Botox is now believed to damage your jawbone and cause tooth loss

In 2012 a review in the International Dental Journal stated botulinum toxin jabs, better known as Botox, were as effective as a mouth guard in reducing the problems of teeth clenching, grinding and the associated pain. That attitude has now reversed and it is even thought to cause tooth loss.

botox and night guard use

Evidence has recently emerged showing that Botox treatment may trigger a dramatic loss of bone density in the jaw, with parts of the jaw losing up to 40 per cent of bone volume after just one single treatment. What’s more, nobody knows when, or if, the weakened bone will fully regain its strength.

Botox jabs in the jaw are big business today. The paralysing effect is widely used to prevent tooth grinding, and also used by cosmetic doctors to slim the lower face. The treatment reduces the size of the masseter muscles, which are the large chewing muscles located on the jaw in front of the ears, and can cause dramatic cosmetic changes in a matter of weeks.

Teeth grinding, known as Bruxism, not only damages the teeth but can also cause headaches and facial pain, known as temporomandibular joint disorder (TMD) or temporomandibular joint pain (TMJ pain).

Injecting Botox into the masseter muscles means you’re unable to bite down with the same force but the evidence is emerging that the treatment may trigger loss of bone density

One of those leading research in the field is Dr Karen Raphael, professor of oral and maxillofacial pathology at New York University College of Dentistry who became concerned after reading animal studies that showed very dramatic losses in bone density after Botox for was used for these conditions – even after just one single injection of Botox. Researchers found that after only four weeks, the bone in the injected area was ‘severely decreased’. Three months later only half the lost bone had been restored.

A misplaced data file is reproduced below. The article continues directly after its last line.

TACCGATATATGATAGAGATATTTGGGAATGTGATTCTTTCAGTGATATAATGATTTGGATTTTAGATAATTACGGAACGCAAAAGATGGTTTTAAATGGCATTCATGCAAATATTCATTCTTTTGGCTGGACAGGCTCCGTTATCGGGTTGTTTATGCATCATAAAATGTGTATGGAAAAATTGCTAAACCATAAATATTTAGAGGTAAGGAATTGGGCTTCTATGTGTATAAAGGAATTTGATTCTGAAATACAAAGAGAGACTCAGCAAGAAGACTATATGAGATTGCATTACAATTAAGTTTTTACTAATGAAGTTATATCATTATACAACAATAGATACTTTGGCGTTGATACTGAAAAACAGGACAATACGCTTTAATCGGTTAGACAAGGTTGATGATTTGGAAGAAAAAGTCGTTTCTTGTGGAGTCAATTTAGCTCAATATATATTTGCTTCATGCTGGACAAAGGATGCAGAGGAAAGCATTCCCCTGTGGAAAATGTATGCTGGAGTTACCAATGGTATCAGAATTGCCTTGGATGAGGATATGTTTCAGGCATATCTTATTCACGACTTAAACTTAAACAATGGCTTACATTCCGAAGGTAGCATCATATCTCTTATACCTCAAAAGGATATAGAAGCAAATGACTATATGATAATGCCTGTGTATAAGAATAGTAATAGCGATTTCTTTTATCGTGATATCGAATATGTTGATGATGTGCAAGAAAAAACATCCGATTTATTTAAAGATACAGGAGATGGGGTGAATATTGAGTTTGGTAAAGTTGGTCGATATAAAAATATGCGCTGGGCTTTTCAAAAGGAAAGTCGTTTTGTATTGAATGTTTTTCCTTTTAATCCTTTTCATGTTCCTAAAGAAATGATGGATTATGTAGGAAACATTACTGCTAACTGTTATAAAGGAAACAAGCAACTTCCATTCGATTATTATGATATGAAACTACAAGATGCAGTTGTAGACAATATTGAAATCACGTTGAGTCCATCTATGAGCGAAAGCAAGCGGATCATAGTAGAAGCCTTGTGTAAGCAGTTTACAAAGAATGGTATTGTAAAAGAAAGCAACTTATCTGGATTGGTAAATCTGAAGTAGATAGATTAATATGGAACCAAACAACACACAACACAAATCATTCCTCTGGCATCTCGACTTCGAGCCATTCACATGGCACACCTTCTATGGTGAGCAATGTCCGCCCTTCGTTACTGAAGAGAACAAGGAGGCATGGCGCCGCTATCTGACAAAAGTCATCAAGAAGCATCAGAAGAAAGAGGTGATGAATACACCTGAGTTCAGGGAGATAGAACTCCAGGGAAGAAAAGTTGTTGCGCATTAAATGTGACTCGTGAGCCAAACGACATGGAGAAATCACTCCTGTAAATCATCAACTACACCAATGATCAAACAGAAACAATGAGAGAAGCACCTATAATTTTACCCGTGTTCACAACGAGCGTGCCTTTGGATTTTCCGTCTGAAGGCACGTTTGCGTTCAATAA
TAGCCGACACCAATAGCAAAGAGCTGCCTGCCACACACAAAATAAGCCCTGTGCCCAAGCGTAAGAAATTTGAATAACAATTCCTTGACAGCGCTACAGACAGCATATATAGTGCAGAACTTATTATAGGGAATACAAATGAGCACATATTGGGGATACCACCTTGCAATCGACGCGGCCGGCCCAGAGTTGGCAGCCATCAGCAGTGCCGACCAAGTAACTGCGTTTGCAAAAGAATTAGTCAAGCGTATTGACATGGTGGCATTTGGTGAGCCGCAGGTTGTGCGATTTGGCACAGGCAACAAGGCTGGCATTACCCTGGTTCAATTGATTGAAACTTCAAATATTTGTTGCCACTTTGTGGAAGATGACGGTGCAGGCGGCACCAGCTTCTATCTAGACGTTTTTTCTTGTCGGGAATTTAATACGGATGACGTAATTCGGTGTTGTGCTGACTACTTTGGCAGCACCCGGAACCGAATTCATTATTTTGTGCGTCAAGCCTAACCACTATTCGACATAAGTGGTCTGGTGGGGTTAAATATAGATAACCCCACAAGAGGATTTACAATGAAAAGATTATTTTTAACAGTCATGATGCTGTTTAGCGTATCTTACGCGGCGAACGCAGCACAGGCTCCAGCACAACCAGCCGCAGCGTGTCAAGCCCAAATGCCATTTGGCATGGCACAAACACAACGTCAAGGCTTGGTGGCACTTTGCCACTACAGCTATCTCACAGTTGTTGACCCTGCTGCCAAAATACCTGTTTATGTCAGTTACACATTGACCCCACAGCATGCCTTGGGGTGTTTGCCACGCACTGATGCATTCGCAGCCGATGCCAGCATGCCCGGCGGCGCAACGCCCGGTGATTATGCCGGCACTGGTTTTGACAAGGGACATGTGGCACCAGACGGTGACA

Researchers said that in humans this significant degree of bone loss could be ‘a risk factor for fractures’. Normally, changes caused by Botox are assumed to be temporary, but even as early as 2004, doctors noticed that changes to the jaw were long lasting. Yet TMD and facial slimming patients are encouraged to repeat their treatments every 12 weeks.

So how might Botox be linked to bone loss? Our bones are constantly renewed. Old bone is dissolved while cells that are called osteoblasts are making new bone. They produce new bone in response to tugging by muscles and impact. But when masseter activity is reduced by Botox, it can’t push and pull the jaw as powerfully, reducing the amount of bone remodelling and thus bone density, explains Caroline Mills, consultant maxillofacial and facial plastic surgeon at Wexham Park Hospital, Berkshire.

‘A colleague recently saw a patient who had Botox in the masseter for ten years and has discovered her jaw joint is literally melting away.’ This loss of bone in the jaw is linked to an increased risk of loose or lost teeth.

She says the side effects of long-term Botox use in the jaw could include pain, increased risk of jaw fracture and even a need for joint replacement. She says doctors and dentists offer the treatment in good faith but may fail to warn patients of this risk because they themselves are unaware of it.

Six million people in the UK are thought to have Bruxism and should note that a mouth guard worn during sleep is a safer and more effective option to combat the problems and side effects of teeth grinding and clenching.

Allergan, the company that manufactures Botox have now said:

‘It’s important to note that Botox is not approved in the UK for the treatment of bruxism, temporomandibular muscle and joint disorder or for slimming of the lower face. While there are studies exploring the effects of muscle weakening on bone density, the clinical significance of these findings is as yet unclear.’

Allergan is conducting studies exploring the safety and efficacy of Botox when injected into the masseter muscle, the company added.

John Redfern